So one should not simply look at the low-total-dependency period as an opportunity to grow the economy.  It is like the seven years of plenty that preceded the seven years of famine.  Those who use the good years well will survive the famine.  Those who do not, will suffer the consequences.

Using the golden years well

The demographic dividend is not automatic.  When conditions such as good educational preparation, relatively good infrastructure facilities, and law and order exist, the entrepreneurial energy of individuals within the relatively less burdened working population is likely to be unleashed.  The productive energy of the larger workforce and their greater spending power will yield higher baseline economic growth.  According to demographic-dividend theorists, “having a larger, healthier, and better-educated workforce will only bear economic fruit if the extra workers can find jobs.”

If the jobs are not available, a country may even see riots and rebellion from the boom generation.  Most of our countries release the pressure by encouraging labor migration or giving make-work jobs in government.  The latter is counter-productive, wasting resources that should be used for providing training and building infrastructure.  If the infrastructure is in place, and the other conditions such as law and order are present, the boom generation’s entrepreneurial energy will create exports and jobs.  The current solution of encouraging expatriate employment is sub-optimal because of the stresses placed on family life and the loss of multiplier effects of domestic employment.

It is here that information and communication technologies can make a difference.  In the past only agricultural and manufacturing goods could be exported.  Now, because of telecommunications, it is possible to export (and where advantageous, import) services too.  Certain information-intensive activities such as accounting and even interpretation of x-ray results can be done in locations distant from the office or hospital and communicated through telecommunication lines.  This is business-process outsourcing (BPO).  When BPO occurs between two countries, it is described as “offshoring”; when it occurs within a country, it is described as “inshoring.”  The particular forms of BPO that are dependent on telecommunication connectivity and heavy use of information technology are described also as IT enabled services.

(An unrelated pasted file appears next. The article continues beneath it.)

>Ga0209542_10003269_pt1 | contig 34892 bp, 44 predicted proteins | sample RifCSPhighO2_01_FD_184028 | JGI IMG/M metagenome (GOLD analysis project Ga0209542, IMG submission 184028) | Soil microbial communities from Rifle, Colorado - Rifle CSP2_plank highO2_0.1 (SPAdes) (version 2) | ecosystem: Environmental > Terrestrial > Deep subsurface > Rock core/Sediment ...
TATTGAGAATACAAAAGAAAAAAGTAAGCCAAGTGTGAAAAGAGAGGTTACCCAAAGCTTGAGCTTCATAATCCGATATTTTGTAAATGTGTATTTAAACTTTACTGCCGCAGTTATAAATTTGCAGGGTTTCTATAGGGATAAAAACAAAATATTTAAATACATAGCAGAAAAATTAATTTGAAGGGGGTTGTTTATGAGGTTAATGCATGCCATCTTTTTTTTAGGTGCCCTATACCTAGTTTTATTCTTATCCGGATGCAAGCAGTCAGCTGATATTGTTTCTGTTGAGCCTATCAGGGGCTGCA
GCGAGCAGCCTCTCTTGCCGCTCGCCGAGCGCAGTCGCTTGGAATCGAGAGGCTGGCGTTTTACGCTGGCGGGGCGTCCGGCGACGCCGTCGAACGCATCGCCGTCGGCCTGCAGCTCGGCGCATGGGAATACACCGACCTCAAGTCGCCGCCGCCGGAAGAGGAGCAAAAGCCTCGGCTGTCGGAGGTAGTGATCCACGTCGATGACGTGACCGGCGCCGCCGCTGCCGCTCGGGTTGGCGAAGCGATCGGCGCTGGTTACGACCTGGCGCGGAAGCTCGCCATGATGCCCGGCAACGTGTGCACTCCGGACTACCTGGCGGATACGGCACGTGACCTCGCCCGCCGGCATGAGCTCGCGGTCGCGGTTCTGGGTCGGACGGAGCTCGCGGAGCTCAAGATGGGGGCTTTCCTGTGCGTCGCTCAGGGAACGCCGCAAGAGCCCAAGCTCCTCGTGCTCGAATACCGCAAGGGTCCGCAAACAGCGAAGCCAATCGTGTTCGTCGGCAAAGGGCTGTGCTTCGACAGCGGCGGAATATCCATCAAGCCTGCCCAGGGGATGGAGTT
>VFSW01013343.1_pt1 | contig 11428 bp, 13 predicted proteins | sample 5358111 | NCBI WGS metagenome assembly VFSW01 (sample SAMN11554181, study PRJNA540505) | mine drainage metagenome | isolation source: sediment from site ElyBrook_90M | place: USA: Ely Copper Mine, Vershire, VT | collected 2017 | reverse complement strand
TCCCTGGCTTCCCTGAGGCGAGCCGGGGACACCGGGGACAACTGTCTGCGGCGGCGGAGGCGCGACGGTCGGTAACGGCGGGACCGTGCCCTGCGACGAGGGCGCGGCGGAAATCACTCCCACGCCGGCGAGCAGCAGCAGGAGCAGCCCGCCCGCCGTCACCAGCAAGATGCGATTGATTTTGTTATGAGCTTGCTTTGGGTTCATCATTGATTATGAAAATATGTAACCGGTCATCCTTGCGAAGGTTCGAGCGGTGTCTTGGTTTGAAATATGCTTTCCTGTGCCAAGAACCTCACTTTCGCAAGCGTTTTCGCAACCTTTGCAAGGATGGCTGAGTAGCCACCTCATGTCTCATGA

Agriculture and manufacturing can create new and better-paying employment and exports by integrating ICTs into value chains: for example by ensuring traceability in the case of agriculture and improved logistics and customization in the case of manufacturing.  Creating exports and high-quality, well-paying employment in agriculture, manufacturing and services by the integration of ICTs is essential to the realization of the demographic dividend.

In addition, urgent action is needed on short-term measures such as increasing the retirement age, at least to 65, and bringing more women into the workforce.

Need for discussion

Sri Lanka is known for missing opportunities.  Will we miss this too?  Despite people like Dr Indralal de Silva highlighting these issues, political leaders seem uninterested.  They seem to prefer to talk endlessly about who said what when and spend millions on sending us spam SMS that say absolutely nothing.  At least in the Parliamentary election, for which this whole song and dance is but foreplay, let us hope there will be someone who will discuss substance.

Rohan Samarajiva heads LirneAsia, a regional think tank. He was also a former telecoms regulator in Sri Lanka. To read previous columns go to the main navigation panel and click on ‘Choices’ category.